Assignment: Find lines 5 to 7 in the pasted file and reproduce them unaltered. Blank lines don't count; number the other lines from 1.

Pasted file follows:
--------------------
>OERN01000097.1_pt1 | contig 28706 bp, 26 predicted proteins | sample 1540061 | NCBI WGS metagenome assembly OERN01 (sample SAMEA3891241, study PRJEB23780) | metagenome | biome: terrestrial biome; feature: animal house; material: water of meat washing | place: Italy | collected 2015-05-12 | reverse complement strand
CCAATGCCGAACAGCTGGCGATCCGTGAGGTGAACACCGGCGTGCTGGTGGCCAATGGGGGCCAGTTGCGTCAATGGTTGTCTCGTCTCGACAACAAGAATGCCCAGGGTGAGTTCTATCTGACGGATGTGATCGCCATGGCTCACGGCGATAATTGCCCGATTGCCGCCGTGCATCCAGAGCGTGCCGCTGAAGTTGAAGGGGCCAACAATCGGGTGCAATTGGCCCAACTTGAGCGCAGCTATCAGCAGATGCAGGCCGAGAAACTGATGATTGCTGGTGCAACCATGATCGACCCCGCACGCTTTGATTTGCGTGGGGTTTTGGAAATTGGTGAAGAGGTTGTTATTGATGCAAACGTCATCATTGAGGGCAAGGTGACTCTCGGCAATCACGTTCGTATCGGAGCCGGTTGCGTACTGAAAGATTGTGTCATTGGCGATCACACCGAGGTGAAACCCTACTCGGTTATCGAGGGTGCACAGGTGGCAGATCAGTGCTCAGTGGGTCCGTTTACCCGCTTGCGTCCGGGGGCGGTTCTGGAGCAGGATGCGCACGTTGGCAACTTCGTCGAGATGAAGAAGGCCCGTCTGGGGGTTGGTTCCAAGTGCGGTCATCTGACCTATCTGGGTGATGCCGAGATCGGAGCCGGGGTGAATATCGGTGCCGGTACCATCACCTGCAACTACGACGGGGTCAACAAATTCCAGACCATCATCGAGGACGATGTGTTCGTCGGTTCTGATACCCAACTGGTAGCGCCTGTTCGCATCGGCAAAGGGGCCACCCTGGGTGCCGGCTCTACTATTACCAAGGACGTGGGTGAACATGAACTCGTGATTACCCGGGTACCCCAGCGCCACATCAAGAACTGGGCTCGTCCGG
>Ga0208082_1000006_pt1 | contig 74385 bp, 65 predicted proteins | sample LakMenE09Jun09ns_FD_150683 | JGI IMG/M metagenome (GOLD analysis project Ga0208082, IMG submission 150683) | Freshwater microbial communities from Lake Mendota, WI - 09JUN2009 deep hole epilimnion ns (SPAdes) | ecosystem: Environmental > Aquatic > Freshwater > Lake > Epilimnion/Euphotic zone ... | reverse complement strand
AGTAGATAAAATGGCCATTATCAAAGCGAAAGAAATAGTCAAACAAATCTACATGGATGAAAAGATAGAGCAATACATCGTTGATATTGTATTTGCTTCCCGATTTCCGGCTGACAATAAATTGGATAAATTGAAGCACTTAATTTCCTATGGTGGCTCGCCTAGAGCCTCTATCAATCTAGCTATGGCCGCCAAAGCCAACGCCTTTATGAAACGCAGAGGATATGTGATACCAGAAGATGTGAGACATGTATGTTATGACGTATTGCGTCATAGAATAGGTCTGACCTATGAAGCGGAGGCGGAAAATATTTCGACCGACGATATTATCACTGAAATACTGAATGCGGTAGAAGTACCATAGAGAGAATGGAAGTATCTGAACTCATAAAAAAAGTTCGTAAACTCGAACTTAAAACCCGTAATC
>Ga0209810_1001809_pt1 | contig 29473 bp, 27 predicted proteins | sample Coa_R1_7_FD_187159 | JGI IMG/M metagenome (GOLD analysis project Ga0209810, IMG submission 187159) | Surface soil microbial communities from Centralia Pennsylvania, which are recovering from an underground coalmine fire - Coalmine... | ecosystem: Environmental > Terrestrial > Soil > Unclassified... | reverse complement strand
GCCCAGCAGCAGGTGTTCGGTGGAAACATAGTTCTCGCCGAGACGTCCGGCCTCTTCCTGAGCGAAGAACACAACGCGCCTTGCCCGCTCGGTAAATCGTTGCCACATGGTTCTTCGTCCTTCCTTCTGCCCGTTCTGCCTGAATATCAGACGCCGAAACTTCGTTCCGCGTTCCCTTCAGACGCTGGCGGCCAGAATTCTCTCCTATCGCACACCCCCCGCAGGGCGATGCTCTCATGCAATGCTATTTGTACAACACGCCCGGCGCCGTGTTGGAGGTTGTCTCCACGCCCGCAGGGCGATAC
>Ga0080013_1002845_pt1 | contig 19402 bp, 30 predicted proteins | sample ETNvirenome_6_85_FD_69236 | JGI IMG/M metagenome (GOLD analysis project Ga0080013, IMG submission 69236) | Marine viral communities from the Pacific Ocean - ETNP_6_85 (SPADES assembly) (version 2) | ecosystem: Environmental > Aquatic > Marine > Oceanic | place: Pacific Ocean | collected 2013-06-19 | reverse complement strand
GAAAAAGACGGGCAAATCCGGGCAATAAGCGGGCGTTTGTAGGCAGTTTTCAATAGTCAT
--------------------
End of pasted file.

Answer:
>Ga0209810_1001809_pt1 | contig 29473 bp, 27 predicted proteins | sample Coa_R1_7_FD_187159 | JGI IMG/M metagenome (GOLD analysis project Ga0209810, IMG submission 187159) | Surface soil microbial communities from Centralia Pennsylvania, which are recovering from an underground coalmine fire - Coalmine... | ecosystem: Environmental > Terrestrial > Soil > Unclassified... | reverse complement strand
GCCCAGCAGCAGGTGTTCGGTGGAAACATAGTTCTCGCCGAGACGTCCGGCCTCTTCCTGAGCGAAGAACACAACGCGCCTTGCCCGCTCGGTAAATCGTTGCCACATGGTTCTTCGTCCTTCCTTCTGCCCGTTCTGCCTGAATATCAGACGCCGAAACTTCGTTCCGCGTTCCCTTCAGACGCTGGCGGCCAGAATTCTCTCCTATCGCACACCCCCCGCAGGGCGATGCTCTCATGCAATGCTATTTGTACAACACGCCCGGCGCCGTGTTGGAGGTTGTCTCCACGCCCGCAGGGCGATAC
>Ga0080013_1002845_pt1 | contig 19402 bp, 30 predicted proteins | sample ETNvirenome_6_85_FD_69236 | JGI IMG/M metagenome (GOLD analysis project Ga0080013, IMG submission 69236) | Marine viral communities from the Pacific Ocean - ETNP_6_85 (SPADES assembly) (version 2) | ecosystem: Environmental > Aquatic > Marine > Oceanic | place: Pacific Ocean | collected 2013-06-19 | reverse complement strand